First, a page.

This is one of the first mountain bike trails ever built in GA and is everything you could ever want in a trail ride. The Cartecay Loop takes you through wildlife openings, dense forests, some doubletrack forest service road, but primarily singletrack.
There is one very technical downhill, challenging climbs, lots of twists and turns, roots and rocks, the way mountain biking should be. Despite the challenge of the trail, it is worth whatever pain you may endure as you ride down by the river, cross creeks, through fields, get a glimpse of the mountains, hear and see the rushing Cartecay River, and work your way around the loop.
This property is managed by the DNR Wildlife Management Division. Their primary purpose is for wildlife and preserving their habitat. Signage is minimal to nonexistent, bring a map if you are unfamiliar, but it is difficult to get lost as all trails lead back to the parking area. The trail is well maintained by the local bike club, but not manicured. Trail is very challenging, but also very rewarding, you'll not be disappointed. It will challenge you to become a better mountain biker.
From the parking area, pass by the closed gate and follow the service road a short distance until you reach the fork in the road. Stay to the left and proceed up the hill. After the first small incline, the road will have a singletrack fork off to the right, don't go there, stay to the left on the service road and continue up the hill.
At the top of the hill you'll have a real nice view of the mountains and be able to get some speed through the wildlife opening (big, long, open field). Continue straight ahead and you'll enter the woods for about a mile on some rooty and twisty singletrack before coming to the very technical downhill.
The downhill is steep, extremely technical, and consists of lots of roots and rocks. For the expert rider, this downhill is the best part of the loop. For the intermediate rider, this is where you come to be an expert. For all others, you may want to walk your bike down this hill, you'll know when you get there.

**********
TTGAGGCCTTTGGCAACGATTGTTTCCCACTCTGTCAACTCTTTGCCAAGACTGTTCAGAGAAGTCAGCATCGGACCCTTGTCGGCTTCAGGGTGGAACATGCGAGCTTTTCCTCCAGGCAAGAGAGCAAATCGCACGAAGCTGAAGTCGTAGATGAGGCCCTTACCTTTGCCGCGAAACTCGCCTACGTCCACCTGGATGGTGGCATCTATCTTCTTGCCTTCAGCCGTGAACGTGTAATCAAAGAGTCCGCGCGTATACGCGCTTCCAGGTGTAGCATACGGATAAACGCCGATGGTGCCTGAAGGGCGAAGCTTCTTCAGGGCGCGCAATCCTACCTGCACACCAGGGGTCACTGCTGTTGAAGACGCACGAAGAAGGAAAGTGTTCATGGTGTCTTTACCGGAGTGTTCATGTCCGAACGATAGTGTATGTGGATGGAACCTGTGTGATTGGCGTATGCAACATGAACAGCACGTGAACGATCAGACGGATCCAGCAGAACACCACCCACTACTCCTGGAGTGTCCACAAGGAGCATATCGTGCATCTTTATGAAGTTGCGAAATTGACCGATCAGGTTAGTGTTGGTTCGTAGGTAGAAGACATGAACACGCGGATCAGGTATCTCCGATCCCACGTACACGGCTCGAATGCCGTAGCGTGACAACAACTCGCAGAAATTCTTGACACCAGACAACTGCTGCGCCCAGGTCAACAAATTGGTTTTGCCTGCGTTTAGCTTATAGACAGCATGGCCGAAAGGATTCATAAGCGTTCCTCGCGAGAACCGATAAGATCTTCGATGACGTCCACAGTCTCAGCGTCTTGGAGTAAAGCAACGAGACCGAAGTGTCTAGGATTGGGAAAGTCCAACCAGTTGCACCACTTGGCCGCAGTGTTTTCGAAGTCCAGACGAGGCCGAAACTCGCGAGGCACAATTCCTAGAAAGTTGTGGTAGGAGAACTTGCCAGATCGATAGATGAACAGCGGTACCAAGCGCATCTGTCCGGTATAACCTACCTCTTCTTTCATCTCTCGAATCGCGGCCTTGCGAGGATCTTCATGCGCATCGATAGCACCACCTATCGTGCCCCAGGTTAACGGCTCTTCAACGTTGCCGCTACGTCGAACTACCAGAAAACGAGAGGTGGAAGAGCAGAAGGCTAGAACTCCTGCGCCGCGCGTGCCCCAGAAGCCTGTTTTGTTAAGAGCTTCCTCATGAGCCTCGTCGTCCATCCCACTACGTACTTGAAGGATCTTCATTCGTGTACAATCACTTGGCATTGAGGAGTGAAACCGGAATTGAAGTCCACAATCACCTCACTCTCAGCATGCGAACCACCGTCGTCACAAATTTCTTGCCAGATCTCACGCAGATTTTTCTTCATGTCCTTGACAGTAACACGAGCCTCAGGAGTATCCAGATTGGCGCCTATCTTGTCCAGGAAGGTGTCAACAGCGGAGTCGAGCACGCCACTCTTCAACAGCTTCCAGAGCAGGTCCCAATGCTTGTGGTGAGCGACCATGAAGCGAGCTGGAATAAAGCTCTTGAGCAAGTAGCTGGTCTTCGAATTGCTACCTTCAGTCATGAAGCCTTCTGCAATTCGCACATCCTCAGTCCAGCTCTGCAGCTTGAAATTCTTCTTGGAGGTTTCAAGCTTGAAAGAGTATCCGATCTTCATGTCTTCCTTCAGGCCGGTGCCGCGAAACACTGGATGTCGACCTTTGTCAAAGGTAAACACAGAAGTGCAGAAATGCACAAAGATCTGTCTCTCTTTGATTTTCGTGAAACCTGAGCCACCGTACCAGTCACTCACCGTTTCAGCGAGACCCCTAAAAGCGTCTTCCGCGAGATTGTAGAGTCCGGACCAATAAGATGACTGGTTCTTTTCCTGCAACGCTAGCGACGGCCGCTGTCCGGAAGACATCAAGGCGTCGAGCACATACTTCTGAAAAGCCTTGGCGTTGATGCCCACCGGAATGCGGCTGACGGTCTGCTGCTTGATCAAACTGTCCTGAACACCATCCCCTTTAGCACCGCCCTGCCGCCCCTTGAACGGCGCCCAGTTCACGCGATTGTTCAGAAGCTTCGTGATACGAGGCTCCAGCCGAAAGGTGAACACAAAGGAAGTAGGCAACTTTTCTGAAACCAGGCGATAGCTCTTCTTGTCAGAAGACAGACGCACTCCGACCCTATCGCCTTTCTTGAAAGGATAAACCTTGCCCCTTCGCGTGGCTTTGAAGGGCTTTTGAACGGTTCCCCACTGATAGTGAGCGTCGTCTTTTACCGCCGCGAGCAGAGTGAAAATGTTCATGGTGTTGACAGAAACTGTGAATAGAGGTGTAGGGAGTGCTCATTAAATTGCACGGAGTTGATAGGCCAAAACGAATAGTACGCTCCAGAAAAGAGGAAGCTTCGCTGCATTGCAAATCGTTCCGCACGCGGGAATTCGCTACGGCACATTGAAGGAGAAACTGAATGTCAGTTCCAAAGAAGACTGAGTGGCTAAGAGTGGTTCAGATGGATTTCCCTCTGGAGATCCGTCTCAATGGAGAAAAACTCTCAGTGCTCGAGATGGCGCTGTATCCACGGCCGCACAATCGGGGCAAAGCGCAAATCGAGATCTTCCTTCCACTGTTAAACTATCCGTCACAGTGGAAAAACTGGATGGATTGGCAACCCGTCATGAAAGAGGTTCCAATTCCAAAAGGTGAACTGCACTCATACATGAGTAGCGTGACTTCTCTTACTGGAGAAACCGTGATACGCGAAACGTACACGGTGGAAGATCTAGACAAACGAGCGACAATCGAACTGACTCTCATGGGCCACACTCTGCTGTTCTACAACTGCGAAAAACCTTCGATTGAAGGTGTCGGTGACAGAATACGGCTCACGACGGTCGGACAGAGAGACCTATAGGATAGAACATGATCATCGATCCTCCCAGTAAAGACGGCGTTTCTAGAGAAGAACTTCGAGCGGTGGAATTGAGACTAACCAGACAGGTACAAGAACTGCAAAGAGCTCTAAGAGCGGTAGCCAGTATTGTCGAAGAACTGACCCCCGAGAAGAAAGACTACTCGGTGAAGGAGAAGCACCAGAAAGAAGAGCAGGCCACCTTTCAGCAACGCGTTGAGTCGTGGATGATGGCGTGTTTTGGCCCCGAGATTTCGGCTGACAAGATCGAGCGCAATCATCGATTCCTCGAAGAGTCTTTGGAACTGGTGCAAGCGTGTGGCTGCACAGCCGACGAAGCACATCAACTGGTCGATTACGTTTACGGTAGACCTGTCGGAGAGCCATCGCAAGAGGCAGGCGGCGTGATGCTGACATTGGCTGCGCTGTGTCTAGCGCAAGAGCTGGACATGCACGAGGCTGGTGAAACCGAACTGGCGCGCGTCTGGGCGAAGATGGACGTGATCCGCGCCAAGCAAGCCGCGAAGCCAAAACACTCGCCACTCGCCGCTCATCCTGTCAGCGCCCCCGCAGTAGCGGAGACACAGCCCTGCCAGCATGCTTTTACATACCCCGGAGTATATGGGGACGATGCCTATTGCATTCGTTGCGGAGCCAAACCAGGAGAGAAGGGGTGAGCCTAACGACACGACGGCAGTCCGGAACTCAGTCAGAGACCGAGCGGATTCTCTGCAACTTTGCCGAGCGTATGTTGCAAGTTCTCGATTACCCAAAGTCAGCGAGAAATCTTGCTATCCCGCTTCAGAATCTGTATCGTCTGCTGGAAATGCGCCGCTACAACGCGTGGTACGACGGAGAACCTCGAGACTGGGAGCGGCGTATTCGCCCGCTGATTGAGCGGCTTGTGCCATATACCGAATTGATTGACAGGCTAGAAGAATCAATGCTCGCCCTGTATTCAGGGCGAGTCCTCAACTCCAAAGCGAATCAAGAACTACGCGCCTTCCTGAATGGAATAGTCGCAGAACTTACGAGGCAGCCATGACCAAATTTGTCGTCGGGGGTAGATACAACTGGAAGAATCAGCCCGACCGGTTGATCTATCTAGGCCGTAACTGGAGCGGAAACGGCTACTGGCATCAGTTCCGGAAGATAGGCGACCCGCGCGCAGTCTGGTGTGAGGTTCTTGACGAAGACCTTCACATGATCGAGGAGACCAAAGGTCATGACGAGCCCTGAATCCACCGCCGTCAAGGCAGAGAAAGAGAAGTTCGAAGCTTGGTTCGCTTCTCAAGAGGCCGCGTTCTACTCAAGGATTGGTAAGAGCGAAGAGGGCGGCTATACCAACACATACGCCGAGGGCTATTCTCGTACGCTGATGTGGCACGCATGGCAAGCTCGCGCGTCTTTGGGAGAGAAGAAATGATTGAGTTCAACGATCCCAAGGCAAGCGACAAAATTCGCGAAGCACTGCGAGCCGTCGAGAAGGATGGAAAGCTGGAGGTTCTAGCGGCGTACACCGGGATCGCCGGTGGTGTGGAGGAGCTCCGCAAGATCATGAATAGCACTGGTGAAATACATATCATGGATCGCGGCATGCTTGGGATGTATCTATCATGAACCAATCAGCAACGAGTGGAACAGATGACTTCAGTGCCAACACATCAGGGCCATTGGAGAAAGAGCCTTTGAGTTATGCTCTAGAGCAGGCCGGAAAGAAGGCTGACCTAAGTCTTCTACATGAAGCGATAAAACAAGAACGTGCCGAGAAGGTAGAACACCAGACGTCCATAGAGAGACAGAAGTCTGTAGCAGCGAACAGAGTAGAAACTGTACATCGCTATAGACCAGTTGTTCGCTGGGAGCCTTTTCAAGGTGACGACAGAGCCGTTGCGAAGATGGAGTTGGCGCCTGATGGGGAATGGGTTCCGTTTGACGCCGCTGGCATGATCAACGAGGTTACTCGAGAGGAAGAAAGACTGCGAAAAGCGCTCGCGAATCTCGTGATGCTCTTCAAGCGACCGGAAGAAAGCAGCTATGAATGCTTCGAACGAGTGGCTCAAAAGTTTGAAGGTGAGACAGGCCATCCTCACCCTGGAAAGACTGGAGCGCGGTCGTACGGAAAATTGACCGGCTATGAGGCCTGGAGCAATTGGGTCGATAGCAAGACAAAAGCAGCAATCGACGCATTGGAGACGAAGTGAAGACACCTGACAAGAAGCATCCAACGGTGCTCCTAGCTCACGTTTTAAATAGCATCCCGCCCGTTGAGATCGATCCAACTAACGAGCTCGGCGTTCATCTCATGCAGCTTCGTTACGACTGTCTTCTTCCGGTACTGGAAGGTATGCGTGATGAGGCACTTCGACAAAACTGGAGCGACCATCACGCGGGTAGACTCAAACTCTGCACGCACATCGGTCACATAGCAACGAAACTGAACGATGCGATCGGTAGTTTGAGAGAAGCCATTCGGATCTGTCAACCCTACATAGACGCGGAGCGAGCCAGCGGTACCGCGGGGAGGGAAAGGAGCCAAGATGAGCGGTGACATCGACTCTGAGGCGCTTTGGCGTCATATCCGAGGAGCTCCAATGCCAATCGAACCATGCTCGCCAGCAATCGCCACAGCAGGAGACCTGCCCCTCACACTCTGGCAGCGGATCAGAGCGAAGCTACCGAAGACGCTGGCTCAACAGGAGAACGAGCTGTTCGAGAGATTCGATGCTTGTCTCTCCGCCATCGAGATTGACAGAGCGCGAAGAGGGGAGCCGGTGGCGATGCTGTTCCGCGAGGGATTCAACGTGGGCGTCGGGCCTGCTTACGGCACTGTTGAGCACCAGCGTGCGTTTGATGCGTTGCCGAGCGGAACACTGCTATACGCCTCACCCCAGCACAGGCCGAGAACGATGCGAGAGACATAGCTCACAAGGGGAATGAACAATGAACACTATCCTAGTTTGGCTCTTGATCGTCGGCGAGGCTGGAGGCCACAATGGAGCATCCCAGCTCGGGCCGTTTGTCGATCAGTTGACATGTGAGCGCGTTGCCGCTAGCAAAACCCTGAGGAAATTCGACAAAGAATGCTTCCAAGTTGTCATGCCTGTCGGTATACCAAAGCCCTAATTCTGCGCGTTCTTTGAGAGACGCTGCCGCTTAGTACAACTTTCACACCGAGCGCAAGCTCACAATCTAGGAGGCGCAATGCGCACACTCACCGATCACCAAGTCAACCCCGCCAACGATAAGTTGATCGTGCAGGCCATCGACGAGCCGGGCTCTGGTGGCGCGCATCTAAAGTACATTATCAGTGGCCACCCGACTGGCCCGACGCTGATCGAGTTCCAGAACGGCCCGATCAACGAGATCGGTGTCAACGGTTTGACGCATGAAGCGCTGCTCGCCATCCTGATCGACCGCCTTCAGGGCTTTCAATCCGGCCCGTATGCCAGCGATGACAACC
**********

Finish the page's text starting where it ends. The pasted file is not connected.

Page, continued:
Once at the bottom, take a step off the trail and you are at one of the most beautiful spots on the Cartecay River, great photo area. The trail continues along the river with no real contour in mind and just kinda goes wherever they felt like putting it 40 something years ago, and it is awesome. After the 3rd creek crossing, you'll have to climb your way back up from the river, and don't feel bad if you have to walk parts of it or most of it, it is a beast.
When you are almost at the top of the climb, you'll enter a very dense, young pine forest for a short distance and then the trail will open back up to a singletrack on old forest service road. About 1/4 mile after coming out of the dense pine forest on what used to be a service road, the Cartecay Loop takes a sharp hairpin turn to the left. If you go straight, you go back to the parking lot to complete the River Loop
, don't do that.
Once you make the hairpin turn to the left, there is an awesome section of twisty singletrack that is probably the most enjoyable section and your speed will be dictated by your skill level. Once you reach the service road, take a left down the hill and find your top speed, but avoid the big roots and the holes.
This will bring you through the woods and into the second wildlife opening (big, long field) that may or may not be mowed, just follow the trail to the other end and look for deer. You'll exit the wildlife opening on a service road and go about 1/8 of a mile and the road will turn to the right.
To your left (or actually straight ahead) the Cartecay Loop continues down the steep singeltrack hill with all the little humps and takes you down by the river. Travel alongside the river for a short distance with some fairly sharp ups and downs, and then it is time to climb back out. The climb is long and goes on forever, but once at the top it is a relaxing ride with another small climb before you merge back on the service road which takes you all the way back to the parking area.
This is believed to be the first mountain bike trail ever built in GA on 2300 acres of DNR property that is leased from GA Power.